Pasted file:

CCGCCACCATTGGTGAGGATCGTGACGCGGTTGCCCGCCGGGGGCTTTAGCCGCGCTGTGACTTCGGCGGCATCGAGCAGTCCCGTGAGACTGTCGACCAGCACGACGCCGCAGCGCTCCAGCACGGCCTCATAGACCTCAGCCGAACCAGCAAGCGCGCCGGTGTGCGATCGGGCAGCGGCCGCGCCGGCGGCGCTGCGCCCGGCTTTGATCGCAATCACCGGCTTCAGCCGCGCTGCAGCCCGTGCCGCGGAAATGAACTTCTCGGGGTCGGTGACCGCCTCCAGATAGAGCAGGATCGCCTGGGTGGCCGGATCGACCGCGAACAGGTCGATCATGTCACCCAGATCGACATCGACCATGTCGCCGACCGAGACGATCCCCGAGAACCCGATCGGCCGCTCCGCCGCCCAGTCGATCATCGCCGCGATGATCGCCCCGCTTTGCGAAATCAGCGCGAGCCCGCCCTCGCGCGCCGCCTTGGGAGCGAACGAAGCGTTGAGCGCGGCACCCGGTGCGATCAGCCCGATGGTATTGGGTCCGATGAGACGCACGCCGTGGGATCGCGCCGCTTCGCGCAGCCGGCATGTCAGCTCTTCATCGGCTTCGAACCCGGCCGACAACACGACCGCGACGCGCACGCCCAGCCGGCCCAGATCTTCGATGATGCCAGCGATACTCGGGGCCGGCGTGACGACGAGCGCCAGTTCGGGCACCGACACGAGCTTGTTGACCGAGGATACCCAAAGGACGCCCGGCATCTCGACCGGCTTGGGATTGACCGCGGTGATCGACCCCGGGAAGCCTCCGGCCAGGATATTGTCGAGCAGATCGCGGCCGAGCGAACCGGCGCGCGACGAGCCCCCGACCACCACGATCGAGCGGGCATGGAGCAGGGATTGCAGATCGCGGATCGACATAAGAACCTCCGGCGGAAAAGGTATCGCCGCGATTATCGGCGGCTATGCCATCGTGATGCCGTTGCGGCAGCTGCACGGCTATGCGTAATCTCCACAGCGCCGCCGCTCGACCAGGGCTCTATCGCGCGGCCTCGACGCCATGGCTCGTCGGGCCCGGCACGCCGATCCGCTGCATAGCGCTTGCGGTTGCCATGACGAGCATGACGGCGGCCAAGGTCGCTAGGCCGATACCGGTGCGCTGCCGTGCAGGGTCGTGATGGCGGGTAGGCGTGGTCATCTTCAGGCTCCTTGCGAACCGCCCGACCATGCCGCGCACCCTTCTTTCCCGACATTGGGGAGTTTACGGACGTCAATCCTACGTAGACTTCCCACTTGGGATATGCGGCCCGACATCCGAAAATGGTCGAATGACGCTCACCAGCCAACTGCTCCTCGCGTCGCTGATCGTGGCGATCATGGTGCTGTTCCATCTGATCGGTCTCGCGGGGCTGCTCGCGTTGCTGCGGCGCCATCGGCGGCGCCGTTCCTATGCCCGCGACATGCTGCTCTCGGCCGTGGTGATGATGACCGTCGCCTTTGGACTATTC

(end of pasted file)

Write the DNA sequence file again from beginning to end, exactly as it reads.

CCGCCACCATTGGTGAGGATCGTGACGCGGTTGCCCGCCGGGGGCTTTAGCCGCGCTGTGACTTCGGCGGCATCGAGCAGTCCCGTGAGACTGTCGACCAGCACGACGCCGCAGCGCTCCAGCACGGCCTCATAGACCTCAGCCGAACCAGCAAGCGCGCCGGTGTGCGATCGGGCAGCGGCCGCGCCGGCGGCGCTGCGCCCGGCTTTGATCGCAATCACCGGCTTCAGCCGCGCTGCAGCCCGTGCCGCGGAAATGAACTTCTCGGGGTCGGTGACCGCCTCCAGATAGAGCAGGATCGCCTGGGTGGCCGGATCGACCGCGAACAGGTCGATCATGTCACCCAGATCGACATCGACCATGTCGCCGACCGAGACGATCCCCGAGAACCCGATCGGCCGCTCCGCCGCCCAGTCGATCATCGCCGCGATGATCGCCCCGCTTTGCGAAATCAGCGCGAGCCCGCCCTCGCGCGCCGCCTTGGGAGCGAACGAAGCGTTGAGCGCGGCACCCGGTGCGATCAGCCCGATGGTATTGGGTCCGATGAGACGCACGCCGTGGGATCGCGCCGCTTCGCGCAGCCGGCATGTCAGCTCTTCATCGGCTTCGAACCCGGCCGACAACACGACCGCGACGCGCACGCCCAGCCGGCCCAGATCTTCGATGATGCCAGCGATACTCGGGGCCGGCGTGACGACGAGCGCCAGTTCGGGCACCGACACGAGCTTGTTGACCGAGGATACCCAAAGGACGCCCGGCATCTCGACCGGCTTGGGATTGACCGCGGTGATCGACCCCGGGAAGCCTCCGGCCAGGATATTGTCGAGCAGATCGCGGCCGAGCGAACCGGCGCGCGACGAGCCCCCGACCACCACGATCGAGCGGGCATGGAGCAGGGATTGCAGATCGCGGATCGACATAAGAACCTCCGGCGGAAAAGGTATCGCCGCGATTATCGGCGGCTATGCCATCGTGATGCCGTTGCGGCAGCTGCACGGCTATGCGTAATCTCCACAGCGCCGCCGCTCGACCAGGGCTCTATCGCGCGGCCTCGACGCCATGGCTCGTCGGGCCCGGCACGCCGATCCGCTGCATAGCGCTTGCGGTTGCCATGACGAGCATGACGGCGGCCAAGGTCGCTAGGCCGATACCGGTGCGCTGCCGTGCAGGGTCGTGATGGCGGGTAGGCGTGGTCATCTTCAGGCTCCTTGCGAACCGCCCGACCATGCCGCGCACCCTTCTTTCCCGACATTGGGGAGTTTACGGACGTCAATCCTACGTAGACTTCCCACTTGGGATATGCGGCCCGACATCCGAAAATGGTCGAATGACGCTCACCAGCCAACTGCTCCTCGCGTCGCTGATCGTGGCGATCATGGTGCTGTTCCATCTGATCGGTCTCGCGGGGCTGCTCGCGTTGCTGCGGCGCCATCGGCGGCGCCGTTCCTATGCCCGCGACATGCTGCTCTCGGCCGTGGTGATGATGACCGTCGCCTTTGGACTATTC